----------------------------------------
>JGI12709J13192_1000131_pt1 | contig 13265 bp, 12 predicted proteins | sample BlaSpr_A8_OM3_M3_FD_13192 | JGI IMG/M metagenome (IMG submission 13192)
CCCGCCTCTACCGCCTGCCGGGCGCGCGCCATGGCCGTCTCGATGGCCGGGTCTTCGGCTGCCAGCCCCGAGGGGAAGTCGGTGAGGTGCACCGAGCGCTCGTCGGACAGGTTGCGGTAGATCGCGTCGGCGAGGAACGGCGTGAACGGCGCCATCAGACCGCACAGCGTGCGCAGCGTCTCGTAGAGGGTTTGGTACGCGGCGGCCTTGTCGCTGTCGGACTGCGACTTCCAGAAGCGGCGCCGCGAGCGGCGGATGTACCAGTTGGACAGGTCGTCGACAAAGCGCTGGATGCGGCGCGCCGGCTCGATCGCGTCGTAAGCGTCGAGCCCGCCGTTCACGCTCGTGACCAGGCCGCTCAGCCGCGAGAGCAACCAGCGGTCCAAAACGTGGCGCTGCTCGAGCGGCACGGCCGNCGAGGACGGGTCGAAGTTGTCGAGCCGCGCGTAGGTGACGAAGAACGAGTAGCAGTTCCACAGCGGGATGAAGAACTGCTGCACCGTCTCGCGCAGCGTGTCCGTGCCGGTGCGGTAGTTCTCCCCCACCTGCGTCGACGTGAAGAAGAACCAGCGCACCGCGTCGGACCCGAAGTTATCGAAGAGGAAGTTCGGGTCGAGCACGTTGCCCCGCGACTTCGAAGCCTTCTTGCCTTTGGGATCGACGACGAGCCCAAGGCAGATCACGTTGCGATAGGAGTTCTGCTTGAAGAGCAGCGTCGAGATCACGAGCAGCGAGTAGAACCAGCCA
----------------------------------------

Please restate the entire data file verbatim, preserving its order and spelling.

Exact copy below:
>JGI12709J13192_1000131_pt1 | contig 13265 bp, 12 predicted proteins | sample BlaSpr_A8_OM3_M3_FD_13192 | JGI IMG/M metagenome (IMG submission 13192)
CCCGCCTCTACCGCCTGCCGGGCGCGCGCCATGGCCGTCTCGATGGCCGGGTCTTCGGCTGCCAGCCCCGAGGGGAAGTCGGTGAGGTGCACCGAGCGCTCGTCGGACAGGTTGCGGTAGATCGCGTCGGCGAGGAACGGCGTGAACGGCGCCATCAGACCGCACAGCGTGCGCAGCGTCTCGTAGAGGGTTTGGTACGCGGCGGCCTTGTCGCTGTCGGACTGCGACTTCCAGAAGCGGCGCCGCGAGCGGCGGATGTACCAGTTGGACAGGTCGTCGACAAAGCGCTGGATGCGGCGCGCCGGCTCGATCGCGTCGTAAGCGTCGAGCCCGCCGTTCACGCTCGTGACCAGGCCGCTCAGCCGCGAGAGCAACCAGCGGTCCAAAACGTGGCGCTGCTCGAGCGGCACGGCCGNCGAGGACGGGTCGAAGTTGTCGAGCCGCGCGTAGGTGACGAAGAACGAGTAGCAGTTCCACAGCGGGATGAAGAACTGCTGCACCGTCTCGCGCAGCGTGTCCGTGCCGGTGCGGTAGTTCTCCCCCACCTGCGTCGACGTGAAGAAGAACCAGCGCACCGCGTCGGACCCGAAGTTATCGAAGAGGAAGTTCGGGTCGAGCACGTTGCCCCGCGACTTCGAAGCCTTCTTGCCTTTGGGATCGACGACGAGCCCAAGGCAGATCACGTTGCGATAGGAGTTCTGCTTGAAGAGCAGCGTCGAGATCACGAGCAGCGAGTAGAACCAGCCA